12 May 2014

Viktoria Binschtok’s work is a self-avowed investigation into a certain “equivalence toward images”; where documentary war photos and party snapshots have all become par for the course within the algorithmically commensurable space of the Web. The idea that images are, at once, testimonial and interpretation, and thus subject to a kind of relativism, is an elementary concept for photographic theory. It was popularized by Susan Sontag in her 1977 book On Photography, and again a few decades later in Regarding the Pain of Others. By simply framing this concept in the ‘democratizing’ configuration of the internet, little seems gained in terms of conceptual innovation. Aesthetically, however, the outcome proved much more persuasive.

For her solo exhibition, eclipse99 at Berlin’s KLEMM’S, Binschtok inputs her own photographs into a search engine to see what computer-generated equivalents will return. From those results, which she manipulates and reorganises, she creates a dialogical set of photographic installation ‘clusters’ that elaborate the image groupings selected by the machine.

eclipse99 exhibition view (2014). Image courtesy KLEMM'S.

Viktoria Binschtok, eclipse99 exhibition view (2014). Image courtesy KLEMM’S.

In an otherwise fairly conventional white space, the images are creatively displayed, mounted on thick strokes of black paint or overlapping white wooden boards, some propped haphazardly on the floor or hanging slightly askew. Each cluster is organized by colour and the colour seems to dictate the degree of tidiness. The eponymous ‘eclipse99’ cluster beckons from the far end of the room. The central photograph –apparently an image the artist shot of the final solar eclipse of the last century from which the exhibition takes its title –is an impossible pink, flanked on either side by a glowing airplane window and shiny golden tool accented with the same iridescent colour.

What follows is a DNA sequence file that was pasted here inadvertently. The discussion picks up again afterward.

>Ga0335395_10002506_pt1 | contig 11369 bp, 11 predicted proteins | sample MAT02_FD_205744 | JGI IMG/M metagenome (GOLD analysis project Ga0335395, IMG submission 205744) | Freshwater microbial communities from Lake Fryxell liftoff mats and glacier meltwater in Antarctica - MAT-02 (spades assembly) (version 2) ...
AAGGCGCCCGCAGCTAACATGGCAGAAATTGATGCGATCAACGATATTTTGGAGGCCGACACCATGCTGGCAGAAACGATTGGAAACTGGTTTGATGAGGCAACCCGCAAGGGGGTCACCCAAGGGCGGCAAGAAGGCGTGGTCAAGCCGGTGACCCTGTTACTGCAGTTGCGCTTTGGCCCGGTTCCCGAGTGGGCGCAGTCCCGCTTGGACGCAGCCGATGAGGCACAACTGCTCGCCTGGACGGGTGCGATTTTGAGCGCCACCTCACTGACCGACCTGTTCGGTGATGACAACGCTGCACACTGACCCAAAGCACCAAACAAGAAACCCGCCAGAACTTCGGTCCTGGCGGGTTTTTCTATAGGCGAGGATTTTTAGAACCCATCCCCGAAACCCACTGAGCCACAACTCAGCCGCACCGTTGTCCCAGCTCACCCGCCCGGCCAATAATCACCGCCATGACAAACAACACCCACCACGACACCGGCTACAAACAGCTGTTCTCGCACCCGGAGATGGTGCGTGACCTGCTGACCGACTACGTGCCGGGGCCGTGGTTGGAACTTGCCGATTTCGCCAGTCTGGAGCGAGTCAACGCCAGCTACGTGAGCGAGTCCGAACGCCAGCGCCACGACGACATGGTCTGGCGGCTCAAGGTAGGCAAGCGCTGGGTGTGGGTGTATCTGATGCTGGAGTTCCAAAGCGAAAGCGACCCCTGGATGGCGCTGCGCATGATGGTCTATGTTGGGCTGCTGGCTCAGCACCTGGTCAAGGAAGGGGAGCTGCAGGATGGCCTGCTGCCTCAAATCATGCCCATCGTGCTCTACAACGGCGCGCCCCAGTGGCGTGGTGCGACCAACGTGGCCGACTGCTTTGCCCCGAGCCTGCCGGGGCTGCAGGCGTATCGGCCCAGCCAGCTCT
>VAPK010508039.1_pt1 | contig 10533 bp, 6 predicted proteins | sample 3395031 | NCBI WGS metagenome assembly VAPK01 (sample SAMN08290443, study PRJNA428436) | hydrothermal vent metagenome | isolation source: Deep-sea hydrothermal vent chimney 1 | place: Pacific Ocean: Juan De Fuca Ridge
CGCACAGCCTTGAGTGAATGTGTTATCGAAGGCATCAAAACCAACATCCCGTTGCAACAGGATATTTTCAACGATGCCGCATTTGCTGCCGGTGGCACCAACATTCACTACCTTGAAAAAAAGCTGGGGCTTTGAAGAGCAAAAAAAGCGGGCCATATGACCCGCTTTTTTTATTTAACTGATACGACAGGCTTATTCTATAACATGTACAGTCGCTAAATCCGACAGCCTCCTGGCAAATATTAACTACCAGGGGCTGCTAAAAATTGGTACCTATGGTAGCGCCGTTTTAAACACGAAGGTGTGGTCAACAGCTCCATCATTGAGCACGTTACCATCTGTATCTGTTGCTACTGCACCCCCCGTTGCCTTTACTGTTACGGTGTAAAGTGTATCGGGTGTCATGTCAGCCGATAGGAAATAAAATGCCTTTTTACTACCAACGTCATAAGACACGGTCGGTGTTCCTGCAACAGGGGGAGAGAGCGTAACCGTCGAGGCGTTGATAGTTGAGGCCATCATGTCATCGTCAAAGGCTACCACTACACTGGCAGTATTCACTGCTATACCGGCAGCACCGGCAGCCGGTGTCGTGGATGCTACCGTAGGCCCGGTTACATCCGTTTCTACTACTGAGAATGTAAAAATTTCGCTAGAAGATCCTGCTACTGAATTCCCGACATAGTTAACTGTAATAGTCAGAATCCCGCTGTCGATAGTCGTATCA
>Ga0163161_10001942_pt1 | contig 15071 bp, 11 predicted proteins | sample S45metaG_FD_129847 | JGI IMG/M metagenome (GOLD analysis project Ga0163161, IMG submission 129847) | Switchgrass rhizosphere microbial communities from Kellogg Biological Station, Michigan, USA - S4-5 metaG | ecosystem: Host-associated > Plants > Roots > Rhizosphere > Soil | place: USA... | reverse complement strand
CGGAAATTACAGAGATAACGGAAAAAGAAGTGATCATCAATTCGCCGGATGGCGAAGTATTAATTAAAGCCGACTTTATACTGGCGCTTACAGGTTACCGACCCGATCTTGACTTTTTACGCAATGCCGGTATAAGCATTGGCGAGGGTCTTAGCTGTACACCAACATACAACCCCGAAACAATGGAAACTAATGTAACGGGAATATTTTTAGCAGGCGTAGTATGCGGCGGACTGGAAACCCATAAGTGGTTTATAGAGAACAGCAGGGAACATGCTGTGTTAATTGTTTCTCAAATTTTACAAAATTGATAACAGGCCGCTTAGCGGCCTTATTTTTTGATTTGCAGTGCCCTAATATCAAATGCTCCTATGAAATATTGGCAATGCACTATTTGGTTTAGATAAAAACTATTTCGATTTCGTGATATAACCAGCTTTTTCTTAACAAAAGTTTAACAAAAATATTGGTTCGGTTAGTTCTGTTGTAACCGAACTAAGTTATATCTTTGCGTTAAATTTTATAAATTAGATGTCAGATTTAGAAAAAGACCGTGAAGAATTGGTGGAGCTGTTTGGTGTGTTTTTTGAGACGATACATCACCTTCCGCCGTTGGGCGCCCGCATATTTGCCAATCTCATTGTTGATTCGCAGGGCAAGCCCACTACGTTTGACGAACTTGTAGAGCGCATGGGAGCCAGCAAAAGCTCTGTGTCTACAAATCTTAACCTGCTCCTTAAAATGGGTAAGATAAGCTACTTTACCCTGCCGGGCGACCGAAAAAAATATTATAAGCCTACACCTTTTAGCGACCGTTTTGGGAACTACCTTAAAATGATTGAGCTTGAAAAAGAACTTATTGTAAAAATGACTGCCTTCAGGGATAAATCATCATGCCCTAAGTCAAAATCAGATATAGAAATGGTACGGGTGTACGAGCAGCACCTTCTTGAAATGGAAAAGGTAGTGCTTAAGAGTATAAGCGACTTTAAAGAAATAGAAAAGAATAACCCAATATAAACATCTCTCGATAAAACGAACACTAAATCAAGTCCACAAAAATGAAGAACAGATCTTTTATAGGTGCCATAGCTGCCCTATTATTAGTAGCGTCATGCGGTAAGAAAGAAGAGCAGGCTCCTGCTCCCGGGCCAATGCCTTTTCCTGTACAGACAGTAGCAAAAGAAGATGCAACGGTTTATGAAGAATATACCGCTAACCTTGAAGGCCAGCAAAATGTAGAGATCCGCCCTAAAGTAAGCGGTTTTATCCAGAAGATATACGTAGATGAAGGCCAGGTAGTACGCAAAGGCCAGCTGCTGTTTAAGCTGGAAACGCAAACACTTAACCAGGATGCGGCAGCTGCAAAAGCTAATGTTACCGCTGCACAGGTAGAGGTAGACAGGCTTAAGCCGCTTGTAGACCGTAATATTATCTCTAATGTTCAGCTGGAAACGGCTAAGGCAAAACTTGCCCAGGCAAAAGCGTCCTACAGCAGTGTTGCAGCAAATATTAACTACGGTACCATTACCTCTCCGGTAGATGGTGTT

The ‘infinity’ cluster, all in gleaming white, is displayed with type-A precision, the three framed images equally spaced. The content of the images corresponds spatially in this case, through matching horizontal and vertical lines. While colour guides the clusters, there seem to be multiple criteria at work, which could be retroactively catalogued in order to try to comprehend the selection process. But it’s more satisfying to simply absorb the patterns.

eclipse99 exhibition view (2014). Image courtesy KLEMM'S.

Viktoria Binschtok, eclipse99 exhibition view (2014). Image courtesy KLEMM’S.

Probably the most synchronous pairing is found directly beside the entrance: the blue curtains of a typical Berlin photo booth, its folds creating dark shadows that merge perfectly with the test tubes of brown liquid in the image next to it. This coupling nicely illustrates the controlled randomness of Binschtok’s methodology. The inherent unity of these otherwise foreign objects comes to the fore in what manages to feel like a fortuitous accident.

Still, Binschtok’s reverence for the ‘rhizomatic’ and ‘non-hierarchical’ function of image use today belies a kind of faith in the digital commons that seems strangely naïve. Given the privatising impulses presently sweeping the internet, even the algorithms generating these image searches (presumably through Google) are not entirely free from corporate interests and controls. It might be fair to wonder whether references to multiplicity and rhizomatic lines of flight (the once emancipatory Deleuzian terminology now fully subsumed by late capitalism) have any political relevance anymore, and certainly whether the internet has any claim to being a space of democratization. **

Viktoria Binschtok’s eclipse99 is running at Berlin’s KLEMM’S until June 9, 2014.

Header image: Viktoria Binschtok, eclipse99 exhibition view (2014). Image courtesy KLEMM’S.